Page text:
The year was 1976. The place was Eagle Lake-not the Eagle Lake in Acadia National Park but another one in far north Aroostook county, Maine, about 30 miles northwest of Caribou. Art students Jack and Jim Weiner, Charlie Foltz and their guide Chuck Rak came for a fishing holiday and on August 20, the fish didn’t bite. They cooked up a plan. They’d continue fishing through the night and build a big bonfire as a beacon for their return. The night was moonless and pitch black, so the fire was built to last for hours. They took off in their canoe.
Soon the globe-shaped light appeared overhead, described later as the size of a small house. Charlie aimed his flashlight at it, as if he were calling it over. It came like a puppy. The guys suddenly had a change of heart and began paddling like mad for shore, but the globe shot down a beam of light onto them. Next thing they knew, they were watching the object fly away, but the big fire was reduced to embers, and they were either sitting or standing on the shore by their campsite, depending on which version you read. I guess no one had a watch, since the fire is the only way they concluded that time had passed. The next day they reported the events to a park ranger who told them what they saw were searchlights, and to be careful what they smoked.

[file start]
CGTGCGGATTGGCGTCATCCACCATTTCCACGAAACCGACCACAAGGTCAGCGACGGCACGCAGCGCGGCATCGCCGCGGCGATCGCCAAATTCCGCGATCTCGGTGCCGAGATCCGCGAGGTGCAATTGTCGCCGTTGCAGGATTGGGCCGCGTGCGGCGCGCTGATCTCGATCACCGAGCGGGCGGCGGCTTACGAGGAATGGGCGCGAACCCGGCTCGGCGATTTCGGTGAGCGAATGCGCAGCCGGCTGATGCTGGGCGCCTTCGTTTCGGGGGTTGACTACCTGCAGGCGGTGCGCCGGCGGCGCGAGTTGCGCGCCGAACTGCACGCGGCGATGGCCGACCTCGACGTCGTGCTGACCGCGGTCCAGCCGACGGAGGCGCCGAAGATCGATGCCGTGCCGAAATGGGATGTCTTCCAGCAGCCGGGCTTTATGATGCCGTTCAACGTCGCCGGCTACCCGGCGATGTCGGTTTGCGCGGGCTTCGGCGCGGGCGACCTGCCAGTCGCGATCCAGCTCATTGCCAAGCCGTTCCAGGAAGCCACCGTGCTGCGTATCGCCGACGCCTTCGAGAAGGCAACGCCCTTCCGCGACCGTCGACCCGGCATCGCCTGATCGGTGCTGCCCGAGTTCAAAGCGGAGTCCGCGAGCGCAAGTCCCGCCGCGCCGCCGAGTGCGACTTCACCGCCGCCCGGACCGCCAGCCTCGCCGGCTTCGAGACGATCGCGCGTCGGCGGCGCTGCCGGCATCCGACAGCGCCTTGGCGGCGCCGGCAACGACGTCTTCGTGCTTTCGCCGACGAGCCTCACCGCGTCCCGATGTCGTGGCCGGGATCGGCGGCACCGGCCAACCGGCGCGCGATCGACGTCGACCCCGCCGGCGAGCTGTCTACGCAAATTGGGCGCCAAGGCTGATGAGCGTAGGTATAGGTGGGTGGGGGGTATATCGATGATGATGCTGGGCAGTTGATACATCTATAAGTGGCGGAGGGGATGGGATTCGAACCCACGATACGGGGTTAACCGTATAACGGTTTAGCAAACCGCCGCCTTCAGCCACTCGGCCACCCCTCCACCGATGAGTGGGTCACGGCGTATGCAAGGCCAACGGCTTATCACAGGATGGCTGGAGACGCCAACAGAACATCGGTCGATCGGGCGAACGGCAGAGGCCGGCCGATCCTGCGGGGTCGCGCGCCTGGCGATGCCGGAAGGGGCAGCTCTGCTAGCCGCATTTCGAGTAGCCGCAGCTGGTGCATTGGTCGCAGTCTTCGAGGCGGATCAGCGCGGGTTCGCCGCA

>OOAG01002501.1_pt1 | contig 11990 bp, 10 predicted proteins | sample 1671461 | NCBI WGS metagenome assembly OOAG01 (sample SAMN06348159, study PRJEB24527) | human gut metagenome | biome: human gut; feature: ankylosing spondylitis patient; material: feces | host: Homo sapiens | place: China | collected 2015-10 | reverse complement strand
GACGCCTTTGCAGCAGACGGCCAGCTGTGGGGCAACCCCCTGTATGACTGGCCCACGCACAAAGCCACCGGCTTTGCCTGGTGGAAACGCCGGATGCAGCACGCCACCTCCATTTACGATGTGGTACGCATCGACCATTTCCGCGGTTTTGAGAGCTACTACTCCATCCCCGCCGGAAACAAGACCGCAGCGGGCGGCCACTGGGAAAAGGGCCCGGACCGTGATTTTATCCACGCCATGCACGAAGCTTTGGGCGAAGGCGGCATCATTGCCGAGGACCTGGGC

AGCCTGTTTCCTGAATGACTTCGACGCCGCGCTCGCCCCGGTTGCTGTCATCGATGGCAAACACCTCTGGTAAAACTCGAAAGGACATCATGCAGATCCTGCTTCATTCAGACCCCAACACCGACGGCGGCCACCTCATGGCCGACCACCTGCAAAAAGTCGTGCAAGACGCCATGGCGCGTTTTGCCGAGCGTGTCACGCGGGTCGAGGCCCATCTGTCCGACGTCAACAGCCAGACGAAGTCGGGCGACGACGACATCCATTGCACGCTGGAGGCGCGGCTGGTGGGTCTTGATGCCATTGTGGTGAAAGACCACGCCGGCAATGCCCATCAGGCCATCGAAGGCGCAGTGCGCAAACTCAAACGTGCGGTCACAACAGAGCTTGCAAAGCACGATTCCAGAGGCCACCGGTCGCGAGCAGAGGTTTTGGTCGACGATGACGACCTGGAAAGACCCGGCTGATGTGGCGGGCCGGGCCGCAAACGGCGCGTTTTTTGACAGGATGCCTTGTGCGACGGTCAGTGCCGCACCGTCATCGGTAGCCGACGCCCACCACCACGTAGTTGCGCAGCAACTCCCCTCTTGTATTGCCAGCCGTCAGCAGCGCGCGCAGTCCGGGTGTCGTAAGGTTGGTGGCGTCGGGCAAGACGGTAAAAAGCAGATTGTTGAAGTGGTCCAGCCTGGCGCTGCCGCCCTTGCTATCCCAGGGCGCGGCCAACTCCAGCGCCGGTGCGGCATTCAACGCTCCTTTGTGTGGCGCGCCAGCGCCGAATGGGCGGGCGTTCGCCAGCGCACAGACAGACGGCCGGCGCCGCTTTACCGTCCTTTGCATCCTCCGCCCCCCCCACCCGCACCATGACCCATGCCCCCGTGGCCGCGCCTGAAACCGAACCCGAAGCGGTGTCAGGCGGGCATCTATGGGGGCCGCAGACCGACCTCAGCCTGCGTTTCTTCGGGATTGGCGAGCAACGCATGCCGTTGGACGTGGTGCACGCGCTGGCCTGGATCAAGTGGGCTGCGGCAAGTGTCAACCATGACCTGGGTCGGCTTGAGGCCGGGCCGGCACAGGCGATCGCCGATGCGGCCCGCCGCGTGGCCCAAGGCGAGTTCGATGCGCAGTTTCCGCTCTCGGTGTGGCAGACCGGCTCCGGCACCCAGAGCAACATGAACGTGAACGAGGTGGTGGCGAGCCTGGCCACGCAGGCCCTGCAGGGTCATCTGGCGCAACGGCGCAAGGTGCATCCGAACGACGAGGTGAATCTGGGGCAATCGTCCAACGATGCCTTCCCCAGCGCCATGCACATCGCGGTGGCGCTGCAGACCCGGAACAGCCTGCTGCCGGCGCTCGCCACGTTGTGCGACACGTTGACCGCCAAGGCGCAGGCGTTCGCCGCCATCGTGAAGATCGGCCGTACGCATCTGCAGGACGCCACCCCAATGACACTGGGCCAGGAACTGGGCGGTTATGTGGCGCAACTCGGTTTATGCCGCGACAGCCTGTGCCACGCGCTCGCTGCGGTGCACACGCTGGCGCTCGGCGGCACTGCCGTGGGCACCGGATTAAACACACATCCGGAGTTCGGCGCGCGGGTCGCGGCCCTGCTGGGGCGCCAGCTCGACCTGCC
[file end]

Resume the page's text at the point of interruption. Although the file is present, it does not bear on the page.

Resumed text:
Here’s where the versions diverge again. Either they led normal lives for 12 years until Jim Weiner hit his head and started having nightmares about being examined by aliens on a metal table, or his twin brother Jack Weiner started having nightmares right away. Either way, somehow they decided to have high school English teacher Anthony Constantino hypnotize them. The four men had separate sessions and all revealed the same details, “regressed into their suppressed memories” similar to the standard alien abduction mythology. Fluids and skin samples taken, things inserted, standard stuff.
They became famous in the UFO world. They appeared on the Joan Rivers Show, had a book written about the incident and Unsolved Mysteries devoted an episode. You can even listen to a Snap Judgement sound file here (scroll down to “The Allagash Four”). Youtube has stuff too. By all accounts, the experience has been profitable for the four. Curiously, the tiny town of Eagle Lake, Maine does not mention the incident on its website’s history page. The only entry for 1976 is “Northern National Bank opened”.
My interest in this kind of stuff is more along the lines of human psychology, both individual and mass. I really doubt there are visiting aliens, or that men in black are working to cover their tracks. I stick with Carl Sagan’s rule, “Extraordinary claims require extraordinary evidence”. The hypnosis testimony of four art students does not constitute extraordinary evidence. But somehow the telling of these stories fills a need in human consciousness. I certainly enjoy them. Stephen King has made a living from the paranormal. Eagle Lake could promote itself as the next Roswell. Let’s call it another Maine industry.